Mr Mukherjee’s legacy was notable in other ways also. Passionately fond of reading –Bengali literature, and works of politics and history in English – he stocked the library of Rashtrapati Bhavan with an extensive array of books on a wide variety of subjects, including art and philosophy. Under his watch, stables were transformed into museums, locked rooms opened and rare carpets and movables discovered and put to proper purpose. The ambience of the presidential estate and its gardens and its magnificent architecture were opened to the public, reducing their remote grandeur to timeless, personal experience. .

Valedictory concerns

The theme of his valedictory address was that India was more than simple geography; that its civilization was the strength and inspiration of its foundational democracy. India’s time-tested values of cultural, religious and ethnic diversity were the enduring principles of democratic governance, vested in freedom of thought and expression, with moral and intellectual space for dissent. Recent lapses into mob violence and anarchy had distressed him profoundly, and as President, Mr Mukherjee lost no opportunity to voice his concerns. His term in office at a difficult time will be a hard act to follow. (Times of India, Hindu, Telegraph July 24).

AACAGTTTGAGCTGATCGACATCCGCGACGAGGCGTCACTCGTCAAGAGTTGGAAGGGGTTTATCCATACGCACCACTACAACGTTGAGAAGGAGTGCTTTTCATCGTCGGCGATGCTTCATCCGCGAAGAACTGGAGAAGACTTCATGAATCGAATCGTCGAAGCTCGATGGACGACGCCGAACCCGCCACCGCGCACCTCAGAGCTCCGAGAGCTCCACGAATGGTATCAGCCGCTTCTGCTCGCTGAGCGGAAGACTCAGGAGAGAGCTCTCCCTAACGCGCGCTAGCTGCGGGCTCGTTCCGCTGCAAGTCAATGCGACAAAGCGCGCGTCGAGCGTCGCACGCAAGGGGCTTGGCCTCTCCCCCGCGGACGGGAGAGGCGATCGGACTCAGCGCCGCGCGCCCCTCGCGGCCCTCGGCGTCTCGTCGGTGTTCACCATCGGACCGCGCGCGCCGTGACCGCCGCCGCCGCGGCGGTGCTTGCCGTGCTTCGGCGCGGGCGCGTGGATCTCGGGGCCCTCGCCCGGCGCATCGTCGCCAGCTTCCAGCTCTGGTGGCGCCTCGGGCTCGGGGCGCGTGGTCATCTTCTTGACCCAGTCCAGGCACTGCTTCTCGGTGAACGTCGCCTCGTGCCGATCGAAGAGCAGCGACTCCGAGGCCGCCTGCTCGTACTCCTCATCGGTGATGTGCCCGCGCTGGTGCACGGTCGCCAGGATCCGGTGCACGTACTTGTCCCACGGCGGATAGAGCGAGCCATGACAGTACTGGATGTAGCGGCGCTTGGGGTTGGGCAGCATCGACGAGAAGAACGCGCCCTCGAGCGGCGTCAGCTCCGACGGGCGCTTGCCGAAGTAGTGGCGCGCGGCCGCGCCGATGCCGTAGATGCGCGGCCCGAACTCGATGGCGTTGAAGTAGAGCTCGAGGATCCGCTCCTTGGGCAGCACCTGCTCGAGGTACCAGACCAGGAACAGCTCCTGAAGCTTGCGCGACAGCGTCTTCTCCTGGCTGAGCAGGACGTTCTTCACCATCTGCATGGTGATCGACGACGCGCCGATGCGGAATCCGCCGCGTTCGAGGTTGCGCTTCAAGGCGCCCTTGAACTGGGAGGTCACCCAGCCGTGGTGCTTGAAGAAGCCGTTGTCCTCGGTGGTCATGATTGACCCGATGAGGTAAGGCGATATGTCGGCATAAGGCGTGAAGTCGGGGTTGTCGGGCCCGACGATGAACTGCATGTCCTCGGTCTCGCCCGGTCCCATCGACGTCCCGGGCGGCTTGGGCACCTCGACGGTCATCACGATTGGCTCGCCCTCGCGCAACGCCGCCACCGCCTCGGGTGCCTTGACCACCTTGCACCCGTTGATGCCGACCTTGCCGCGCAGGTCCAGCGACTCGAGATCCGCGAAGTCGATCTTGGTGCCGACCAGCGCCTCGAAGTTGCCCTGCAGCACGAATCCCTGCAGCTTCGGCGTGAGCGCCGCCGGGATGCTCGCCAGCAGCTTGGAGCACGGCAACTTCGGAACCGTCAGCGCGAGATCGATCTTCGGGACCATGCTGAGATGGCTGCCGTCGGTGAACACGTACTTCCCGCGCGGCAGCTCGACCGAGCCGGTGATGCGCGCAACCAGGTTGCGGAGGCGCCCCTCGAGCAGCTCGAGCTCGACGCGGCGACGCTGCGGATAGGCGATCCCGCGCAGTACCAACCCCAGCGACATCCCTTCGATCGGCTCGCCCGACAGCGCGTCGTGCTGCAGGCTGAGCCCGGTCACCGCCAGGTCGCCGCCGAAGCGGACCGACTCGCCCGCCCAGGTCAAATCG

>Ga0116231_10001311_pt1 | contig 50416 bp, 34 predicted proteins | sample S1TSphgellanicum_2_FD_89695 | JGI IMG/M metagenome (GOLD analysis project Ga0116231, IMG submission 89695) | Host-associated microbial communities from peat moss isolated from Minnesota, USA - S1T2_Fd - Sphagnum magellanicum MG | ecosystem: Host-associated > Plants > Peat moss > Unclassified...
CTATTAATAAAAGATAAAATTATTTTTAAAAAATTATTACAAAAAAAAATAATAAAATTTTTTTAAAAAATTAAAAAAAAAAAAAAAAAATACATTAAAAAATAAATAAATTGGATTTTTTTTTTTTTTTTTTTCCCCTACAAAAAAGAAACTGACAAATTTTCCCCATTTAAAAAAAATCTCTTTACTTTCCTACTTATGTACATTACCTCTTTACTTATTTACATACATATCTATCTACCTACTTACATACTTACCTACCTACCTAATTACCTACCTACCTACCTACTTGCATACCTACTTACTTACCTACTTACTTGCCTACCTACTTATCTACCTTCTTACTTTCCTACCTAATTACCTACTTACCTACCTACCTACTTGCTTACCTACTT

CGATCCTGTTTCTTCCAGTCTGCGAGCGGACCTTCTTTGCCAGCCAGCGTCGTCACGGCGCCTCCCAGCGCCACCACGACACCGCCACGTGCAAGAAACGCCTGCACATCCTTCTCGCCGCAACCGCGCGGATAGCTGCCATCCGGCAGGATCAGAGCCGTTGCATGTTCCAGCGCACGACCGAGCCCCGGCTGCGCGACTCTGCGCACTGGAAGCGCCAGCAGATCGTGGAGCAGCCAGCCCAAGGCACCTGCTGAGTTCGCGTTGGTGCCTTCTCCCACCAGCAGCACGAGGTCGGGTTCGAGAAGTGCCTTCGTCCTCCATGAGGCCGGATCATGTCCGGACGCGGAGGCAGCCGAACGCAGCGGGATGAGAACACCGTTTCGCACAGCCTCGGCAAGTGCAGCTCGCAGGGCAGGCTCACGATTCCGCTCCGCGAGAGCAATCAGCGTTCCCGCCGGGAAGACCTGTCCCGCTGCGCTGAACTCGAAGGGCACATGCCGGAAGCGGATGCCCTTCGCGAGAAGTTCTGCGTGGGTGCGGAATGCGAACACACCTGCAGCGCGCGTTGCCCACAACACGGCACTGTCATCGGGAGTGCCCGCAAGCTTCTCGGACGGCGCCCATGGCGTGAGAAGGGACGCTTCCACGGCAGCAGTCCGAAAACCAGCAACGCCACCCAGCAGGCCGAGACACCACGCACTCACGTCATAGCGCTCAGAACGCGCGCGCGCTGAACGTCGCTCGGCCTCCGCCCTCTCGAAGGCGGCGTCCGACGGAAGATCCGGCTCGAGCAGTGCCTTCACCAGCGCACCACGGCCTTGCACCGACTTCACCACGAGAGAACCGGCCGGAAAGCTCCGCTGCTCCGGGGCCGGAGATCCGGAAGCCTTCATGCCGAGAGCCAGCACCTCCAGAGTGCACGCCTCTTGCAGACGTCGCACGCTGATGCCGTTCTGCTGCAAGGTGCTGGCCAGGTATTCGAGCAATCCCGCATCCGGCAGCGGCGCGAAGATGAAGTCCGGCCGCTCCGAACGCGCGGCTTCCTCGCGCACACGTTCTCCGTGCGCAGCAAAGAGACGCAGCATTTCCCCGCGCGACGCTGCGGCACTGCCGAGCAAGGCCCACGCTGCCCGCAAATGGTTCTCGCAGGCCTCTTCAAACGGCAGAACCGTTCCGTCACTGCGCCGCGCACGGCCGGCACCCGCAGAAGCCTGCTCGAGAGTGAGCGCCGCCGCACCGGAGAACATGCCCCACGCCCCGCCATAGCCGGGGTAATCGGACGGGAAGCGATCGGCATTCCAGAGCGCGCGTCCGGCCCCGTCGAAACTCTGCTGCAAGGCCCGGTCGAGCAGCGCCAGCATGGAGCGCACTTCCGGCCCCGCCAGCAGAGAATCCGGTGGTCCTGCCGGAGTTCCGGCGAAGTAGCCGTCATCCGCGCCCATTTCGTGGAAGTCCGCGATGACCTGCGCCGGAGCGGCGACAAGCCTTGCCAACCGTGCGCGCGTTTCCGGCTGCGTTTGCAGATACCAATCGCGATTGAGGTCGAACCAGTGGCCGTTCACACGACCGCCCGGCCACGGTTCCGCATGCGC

New President sworn in

Ring out the old, ring in the new.The swearing in ceremony of President-elect Ram Nath Kovind was a grand and august affair, with the great and good of the land in close attendance. His inaugural speech acknowledged the values that had stood out throughout India’s immemorial past and were a guiding light to the present and future generations. (Prrint media, July 26).